- Do you have the right role models in place to attract and retain the female millennial?
- What are you doing to enable objective talent, performance management and career progression systems and processes?
- How will you deliver visible diversity action and results?
- How will you engage this generation in shaping your diversity strategy?
- What are you doing to make sure your diversity efforts are tackling your true diversity challenges?
3. Work-life strategies and flexibility
- What are you doing to create a culture where performance trumps presence?
- How will you shift from a culture of work-life policies to a culture of work life in practice?
- How will you transform your work-life and flexibility strategies so they are attractive to your complete talent pool?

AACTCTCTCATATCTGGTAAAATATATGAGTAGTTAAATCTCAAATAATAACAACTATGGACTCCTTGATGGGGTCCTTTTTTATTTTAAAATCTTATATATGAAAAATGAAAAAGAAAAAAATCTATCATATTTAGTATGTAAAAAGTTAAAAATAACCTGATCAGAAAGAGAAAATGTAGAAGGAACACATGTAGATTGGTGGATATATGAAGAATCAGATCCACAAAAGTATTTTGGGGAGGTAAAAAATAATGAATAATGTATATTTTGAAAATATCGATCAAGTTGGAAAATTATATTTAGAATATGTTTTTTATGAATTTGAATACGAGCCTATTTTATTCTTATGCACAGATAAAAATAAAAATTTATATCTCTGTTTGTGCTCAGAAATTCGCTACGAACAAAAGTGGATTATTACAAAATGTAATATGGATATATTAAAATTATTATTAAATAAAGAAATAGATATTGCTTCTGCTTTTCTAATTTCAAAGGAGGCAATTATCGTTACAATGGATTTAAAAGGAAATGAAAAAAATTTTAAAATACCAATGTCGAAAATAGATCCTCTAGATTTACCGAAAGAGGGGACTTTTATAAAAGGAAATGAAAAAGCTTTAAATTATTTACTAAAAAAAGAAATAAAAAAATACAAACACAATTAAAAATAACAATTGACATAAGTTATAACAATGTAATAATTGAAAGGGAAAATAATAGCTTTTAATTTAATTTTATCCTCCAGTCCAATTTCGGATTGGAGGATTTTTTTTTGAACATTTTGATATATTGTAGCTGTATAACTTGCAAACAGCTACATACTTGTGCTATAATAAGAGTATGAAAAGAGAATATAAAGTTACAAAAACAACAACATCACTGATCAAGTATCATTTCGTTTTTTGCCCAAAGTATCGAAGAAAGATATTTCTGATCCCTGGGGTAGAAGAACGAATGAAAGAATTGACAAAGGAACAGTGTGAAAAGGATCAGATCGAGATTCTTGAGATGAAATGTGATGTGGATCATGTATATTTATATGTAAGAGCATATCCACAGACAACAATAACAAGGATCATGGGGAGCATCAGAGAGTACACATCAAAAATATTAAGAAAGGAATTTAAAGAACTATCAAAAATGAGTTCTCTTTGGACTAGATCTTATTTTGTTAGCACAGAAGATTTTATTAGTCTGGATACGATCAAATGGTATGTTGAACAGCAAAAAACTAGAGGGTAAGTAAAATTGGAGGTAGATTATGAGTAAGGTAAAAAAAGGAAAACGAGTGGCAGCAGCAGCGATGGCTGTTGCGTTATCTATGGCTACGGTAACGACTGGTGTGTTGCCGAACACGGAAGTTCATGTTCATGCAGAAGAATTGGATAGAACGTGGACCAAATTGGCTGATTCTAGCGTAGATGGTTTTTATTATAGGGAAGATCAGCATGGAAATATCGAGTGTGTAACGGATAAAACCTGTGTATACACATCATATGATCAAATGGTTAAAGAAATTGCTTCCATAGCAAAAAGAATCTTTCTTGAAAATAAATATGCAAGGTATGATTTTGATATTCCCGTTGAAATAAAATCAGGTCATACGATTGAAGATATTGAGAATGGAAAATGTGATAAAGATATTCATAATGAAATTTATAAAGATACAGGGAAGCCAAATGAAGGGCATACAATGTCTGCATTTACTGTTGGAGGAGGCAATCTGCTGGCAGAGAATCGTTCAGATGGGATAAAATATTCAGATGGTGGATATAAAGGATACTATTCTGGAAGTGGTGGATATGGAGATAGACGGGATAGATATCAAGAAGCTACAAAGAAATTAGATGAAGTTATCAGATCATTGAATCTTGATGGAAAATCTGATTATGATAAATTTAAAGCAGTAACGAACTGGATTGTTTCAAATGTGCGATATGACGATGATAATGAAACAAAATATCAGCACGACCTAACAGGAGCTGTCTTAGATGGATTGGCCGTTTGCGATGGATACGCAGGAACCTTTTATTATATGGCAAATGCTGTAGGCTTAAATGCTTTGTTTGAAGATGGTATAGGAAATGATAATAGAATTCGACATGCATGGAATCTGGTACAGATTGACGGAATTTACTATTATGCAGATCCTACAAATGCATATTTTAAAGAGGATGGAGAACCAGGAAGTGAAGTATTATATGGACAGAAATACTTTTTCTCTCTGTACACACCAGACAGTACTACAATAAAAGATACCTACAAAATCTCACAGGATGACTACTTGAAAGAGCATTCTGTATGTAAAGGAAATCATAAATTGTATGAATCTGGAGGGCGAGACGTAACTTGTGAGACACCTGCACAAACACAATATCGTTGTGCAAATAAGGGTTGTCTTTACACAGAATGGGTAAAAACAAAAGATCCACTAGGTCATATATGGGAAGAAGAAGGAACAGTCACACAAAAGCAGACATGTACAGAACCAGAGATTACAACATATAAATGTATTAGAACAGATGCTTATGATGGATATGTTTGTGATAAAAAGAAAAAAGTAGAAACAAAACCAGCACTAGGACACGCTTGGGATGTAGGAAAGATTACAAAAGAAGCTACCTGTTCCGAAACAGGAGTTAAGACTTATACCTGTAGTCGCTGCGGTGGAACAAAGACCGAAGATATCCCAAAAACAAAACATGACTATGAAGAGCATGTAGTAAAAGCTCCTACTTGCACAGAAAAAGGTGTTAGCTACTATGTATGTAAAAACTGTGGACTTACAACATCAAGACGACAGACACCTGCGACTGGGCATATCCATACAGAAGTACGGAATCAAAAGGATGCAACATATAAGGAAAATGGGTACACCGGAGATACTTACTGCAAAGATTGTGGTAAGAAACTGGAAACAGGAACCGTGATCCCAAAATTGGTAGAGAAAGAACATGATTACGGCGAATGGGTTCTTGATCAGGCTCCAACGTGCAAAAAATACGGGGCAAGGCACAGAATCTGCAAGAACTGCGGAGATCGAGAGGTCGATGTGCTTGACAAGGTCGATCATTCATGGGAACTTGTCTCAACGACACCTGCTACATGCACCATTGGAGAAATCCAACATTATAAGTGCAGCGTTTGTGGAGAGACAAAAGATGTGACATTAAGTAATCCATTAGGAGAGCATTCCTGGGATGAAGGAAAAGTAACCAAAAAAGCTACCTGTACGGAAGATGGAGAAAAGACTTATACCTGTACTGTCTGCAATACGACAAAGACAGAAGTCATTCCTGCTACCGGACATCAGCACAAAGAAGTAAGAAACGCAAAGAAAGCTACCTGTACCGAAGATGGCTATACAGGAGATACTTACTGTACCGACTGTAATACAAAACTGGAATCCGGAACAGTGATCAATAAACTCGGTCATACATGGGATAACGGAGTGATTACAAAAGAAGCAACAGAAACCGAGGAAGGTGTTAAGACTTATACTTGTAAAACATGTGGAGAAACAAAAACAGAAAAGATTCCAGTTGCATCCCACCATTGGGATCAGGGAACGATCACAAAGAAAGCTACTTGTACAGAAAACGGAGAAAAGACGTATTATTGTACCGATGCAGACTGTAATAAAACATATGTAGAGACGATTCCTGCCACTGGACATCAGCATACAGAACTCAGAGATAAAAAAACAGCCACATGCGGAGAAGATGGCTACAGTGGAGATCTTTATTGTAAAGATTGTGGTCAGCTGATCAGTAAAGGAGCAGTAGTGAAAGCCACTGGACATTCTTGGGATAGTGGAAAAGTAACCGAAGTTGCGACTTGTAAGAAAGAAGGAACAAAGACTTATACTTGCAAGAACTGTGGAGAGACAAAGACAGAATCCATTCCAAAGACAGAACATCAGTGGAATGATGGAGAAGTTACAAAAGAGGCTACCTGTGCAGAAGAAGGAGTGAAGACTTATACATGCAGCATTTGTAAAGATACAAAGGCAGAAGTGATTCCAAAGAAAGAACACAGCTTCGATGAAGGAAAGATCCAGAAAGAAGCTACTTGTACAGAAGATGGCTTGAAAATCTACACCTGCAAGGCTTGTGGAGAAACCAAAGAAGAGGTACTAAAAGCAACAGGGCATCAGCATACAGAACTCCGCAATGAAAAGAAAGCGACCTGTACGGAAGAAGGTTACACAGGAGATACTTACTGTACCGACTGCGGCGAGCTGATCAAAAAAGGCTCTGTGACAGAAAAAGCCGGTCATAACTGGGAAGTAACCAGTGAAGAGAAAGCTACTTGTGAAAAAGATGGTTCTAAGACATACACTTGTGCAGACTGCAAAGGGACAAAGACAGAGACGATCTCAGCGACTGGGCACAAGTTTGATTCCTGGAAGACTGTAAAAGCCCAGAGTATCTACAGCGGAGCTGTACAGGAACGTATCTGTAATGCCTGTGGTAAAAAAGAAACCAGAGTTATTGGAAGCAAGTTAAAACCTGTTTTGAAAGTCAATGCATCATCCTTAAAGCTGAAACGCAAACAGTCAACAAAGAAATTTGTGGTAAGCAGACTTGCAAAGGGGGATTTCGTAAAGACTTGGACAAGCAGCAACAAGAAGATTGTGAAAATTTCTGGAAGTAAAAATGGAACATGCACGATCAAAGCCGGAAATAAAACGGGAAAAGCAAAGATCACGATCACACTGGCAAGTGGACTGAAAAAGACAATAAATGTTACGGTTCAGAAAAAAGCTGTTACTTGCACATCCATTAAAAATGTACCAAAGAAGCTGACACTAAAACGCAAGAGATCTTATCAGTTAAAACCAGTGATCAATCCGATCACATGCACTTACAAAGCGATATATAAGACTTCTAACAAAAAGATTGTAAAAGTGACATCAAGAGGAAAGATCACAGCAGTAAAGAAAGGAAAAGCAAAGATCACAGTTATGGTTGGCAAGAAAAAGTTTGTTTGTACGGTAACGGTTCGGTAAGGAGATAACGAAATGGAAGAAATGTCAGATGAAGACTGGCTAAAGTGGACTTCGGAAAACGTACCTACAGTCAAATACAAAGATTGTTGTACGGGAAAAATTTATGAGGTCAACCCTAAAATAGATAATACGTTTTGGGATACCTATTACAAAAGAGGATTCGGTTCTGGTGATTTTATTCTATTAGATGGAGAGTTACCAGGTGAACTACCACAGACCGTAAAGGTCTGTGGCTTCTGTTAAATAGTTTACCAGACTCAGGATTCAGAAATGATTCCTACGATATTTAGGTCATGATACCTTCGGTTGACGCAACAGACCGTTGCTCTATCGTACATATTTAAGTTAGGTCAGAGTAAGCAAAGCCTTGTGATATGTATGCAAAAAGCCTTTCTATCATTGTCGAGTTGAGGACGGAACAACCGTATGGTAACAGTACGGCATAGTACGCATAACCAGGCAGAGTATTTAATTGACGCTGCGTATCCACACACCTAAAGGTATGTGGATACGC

4. A feedback culture
- What are you doing to create a progressive feedback culture?
- How will you make sure this talent pool receives the positive and constructive development feedback they need in real time?
- How will you blend a growing use of modern communication channels with a culture of face-to-face feedback?
- How will you combine your feedback and performance management platforms with digital tools?
5. Global careers
- What is your organisation doing to create a cadre of leaders with a global mindset?
- How will you evolve your mobility strategy to meet the dual demands of an increasingly diverse talent pool and a rapidly changing work landscape?
- What are you doing to make your international assignment programme inclusive to women? And how will this manifest itself in your international assignment programme structure and the selection of international assignees?
- How will you make sure you always have a current picture of your mobile ready talent pipeline?
6. Image and reputation
- How are you communicating the positive aspects of your employer brand - and making sure they stand up in reality?
- What are you doing to adapt your employer brand to this talent cohort? What will it cost your organisation, if you get your talent pipeline wrong?